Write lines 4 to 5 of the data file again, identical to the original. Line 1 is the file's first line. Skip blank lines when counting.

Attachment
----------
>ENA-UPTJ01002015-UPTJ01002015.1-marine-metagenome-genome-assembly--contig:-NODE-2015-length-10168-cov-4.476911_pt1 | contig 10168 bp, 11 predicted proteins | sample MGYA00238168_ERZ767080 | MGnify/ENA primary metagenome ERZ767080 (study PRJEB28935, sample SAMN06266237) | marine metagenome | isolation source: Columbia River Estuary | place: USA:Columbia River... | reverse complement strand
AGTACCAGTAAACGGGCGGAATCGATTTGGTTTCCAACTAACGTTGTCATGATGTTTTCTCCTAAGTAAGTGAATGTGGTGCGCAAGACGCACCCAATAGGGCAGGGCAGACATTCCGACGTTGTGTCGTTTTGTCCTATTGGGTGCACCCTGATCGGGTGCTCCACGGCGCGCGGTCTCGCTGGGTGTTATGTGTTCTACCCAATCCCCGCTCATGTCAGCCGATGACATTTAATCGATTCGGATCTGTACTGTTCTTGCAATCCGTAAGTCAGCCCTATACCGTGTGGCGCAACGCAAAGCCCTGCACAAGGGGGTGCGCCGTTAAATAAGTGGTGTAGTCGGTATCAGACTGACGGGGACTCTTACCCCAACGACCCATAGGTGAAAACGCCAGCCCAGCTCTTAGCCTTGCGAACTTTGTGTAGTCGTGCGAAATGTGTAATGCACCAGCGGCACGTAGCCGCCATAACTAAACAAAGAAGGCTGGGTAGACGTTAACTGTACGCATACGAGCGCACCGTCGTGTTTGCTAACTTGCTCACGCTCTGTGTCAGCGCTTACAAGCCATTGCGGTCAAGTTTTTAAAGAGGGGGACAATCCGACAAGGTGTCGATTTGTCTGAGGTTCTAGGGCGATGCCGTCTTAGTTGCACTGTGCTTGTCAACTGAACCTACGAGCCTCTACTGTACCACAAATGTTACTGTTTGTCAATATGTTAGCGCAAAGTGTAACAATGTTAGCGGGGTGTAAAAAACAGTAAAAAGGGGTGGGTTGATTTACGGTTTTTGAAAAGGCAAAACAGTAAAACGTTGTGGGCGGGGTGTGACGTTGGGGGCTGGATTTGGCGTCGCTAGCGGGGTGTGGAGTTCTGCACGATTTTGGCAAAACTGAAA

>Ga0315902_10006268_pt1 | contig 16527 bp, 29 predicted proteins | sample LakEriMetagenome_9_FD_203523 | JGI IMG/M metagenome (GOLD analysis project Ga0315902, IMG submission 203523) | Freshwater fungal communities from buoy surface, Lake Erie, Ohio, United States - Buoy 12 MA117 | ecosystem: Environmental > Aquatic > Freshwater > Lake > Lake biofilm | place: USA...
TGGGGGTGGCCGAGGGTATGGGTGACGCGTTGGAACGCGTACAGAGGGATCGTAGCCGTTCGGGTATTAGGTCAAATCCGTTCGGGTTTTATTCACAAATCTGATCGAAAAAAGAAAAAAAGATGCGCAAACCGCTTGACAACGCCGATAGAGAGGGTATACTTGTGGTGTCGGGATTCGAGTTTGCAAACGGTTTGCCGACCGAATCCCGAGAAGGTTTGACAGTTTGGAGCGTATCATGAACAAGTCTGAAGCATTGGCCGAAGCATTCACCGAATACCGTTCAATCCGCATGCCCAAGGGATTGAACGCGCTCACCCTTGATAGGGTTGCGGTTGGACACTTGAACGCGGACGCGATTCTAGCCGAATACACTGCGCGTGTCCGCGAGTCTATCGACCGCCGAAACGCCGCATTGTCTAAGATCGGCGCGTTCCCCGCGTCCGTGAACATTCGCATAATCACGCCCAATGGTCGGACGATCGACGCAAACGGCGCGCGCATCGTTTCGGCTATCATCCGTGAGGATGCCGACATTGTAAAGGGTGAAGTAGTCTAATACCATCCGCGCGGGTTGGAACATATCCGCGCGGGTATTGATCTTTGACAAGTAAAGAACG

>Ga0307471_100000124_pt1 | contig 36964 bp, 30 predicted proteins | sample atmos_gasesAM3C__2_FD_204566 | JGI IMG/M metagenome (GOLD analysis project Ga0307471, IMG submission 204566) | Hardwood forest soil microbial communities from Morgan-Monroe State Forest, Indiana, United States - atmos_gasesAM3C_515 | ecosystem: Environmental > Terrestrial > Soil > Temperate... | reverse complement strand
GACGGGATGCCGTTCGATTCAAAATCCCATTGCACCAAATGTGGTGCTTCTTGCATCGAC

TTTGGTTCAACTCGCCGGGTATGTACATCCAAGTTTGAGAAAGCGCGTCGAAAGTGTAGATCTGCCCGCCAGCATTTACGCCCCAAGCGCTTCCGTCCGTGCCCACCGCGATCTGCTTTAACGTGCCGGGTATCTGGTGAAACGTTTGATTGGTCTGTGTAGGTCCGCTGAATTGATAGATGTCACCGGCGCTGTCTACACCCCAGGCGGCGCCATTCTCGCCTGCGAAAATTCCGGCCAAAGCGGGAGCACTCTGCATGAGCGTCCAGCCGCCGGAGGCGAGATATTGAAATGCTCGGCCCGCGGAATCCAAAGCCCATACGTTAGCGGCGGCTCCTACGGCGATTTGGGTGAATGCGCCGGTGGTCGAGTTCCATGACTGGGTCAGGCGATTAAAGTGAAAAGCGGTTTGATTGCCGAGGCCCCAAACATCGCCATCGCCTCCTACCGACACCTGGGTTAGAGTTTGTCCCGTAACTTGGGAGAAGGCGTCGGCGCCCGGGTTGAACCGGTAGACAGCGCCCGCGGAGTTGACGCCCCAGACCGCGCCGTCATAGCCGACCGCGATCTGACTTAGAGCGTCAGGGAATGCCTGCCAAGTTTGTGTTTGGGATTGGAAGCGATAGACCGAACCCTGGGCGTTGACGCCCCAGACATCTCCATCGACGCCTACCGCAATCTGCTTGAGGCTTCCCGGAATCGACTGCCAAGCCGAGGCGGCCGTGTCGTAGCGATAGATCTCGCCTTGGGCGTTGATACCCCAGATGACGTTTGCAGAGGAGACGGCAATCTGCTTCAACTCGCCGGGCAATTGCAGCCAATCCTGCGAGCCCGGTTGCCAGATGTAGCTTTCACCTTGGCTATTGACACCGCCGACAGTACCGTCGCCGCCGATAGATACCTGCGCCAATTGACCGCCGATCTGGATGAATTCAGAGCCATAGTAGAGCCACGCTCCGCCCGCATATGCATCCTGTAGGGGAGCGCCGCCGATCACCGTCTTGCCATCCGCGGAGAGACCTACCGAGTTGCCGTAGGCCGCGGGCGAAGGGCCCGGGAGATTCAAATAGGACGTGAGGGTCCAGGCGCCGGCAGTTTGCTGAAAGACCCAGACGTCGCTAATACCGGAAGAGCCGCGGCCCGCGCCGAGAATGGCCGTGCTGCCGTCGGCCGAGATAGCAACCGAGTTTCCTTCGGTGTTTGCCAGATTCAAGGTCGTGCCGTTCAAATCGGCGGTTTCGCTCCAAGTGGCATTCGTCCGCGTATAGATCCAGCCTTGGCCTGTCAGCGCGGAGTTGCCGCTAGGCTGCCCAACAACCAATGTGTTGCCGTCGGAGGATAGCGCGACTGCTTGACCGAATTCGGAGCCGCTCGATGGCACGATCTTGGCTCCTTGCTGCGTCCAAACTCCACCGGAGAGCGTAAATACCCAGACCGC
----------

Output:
TGGGGGTGGCCGAGGGTATGGGTGACGCGTTGGAACGCGTACAGAGGGATCGTAGCCGTTCGGGTATTAGGTCAAATCCGTTCGGGTTTTATTCACAAATCTGATCGAAAAAAGAAAAAAAGATGCGCAAACCGCTTGACAACGCCGATAGAGAGGGTATACTTGTGGTGTCGGGATTCGAGTTTGCAAACGGTTTGCCGACCGAATCCCGAGAAGGTTTGACAGTTTGGAGCGTATCATGAACAAGTCTGAAGCATTGGCCGAAGCATTCACCGAATACCGTTCAATCCGCATGCCCAAGGGATTGAACGCGCTCACCCTTGATAGGGTTGCGGTTGGACACTTGAACGCGGACGCGATTCTAGCCGAATACACTGCGCGTGTCCGCGAGTCTATCGACCGCCGAAACGCCGCATTGTCTAAGATCGGCGCGTTCCCCGCGTCCGTGAACATTCGCATAATCACGCCCAATGGTCGGACGATCGACGCAAACGGCGCGCGCATCGTTTCGGCTATCATCCGTGAGGATGCCGACATTGTAAAGGGTGAAGTAGTCTAATACCATCCGCGCGGGTTGGAACATATCCGCGCGGGTATTGATCTTTGACAAGTAAAGAACG

>Ga0307471_100000124_pt1 | contig 36964 bp, 30 predicted proteins | sample atmos_gasesAM3C__2_FD_204566 | JGI IMG/M metagenome (GOLD analysis project Ga0307471, IMG submission 204566) | Hardwood forest soil microbial communities from Morgan-Monroe State Forest, Indiana, United States - atmos_gasesAM3C_515 | ecosystem: Environmental > Terrestrial > Soil > Temperate... | reverse complement strand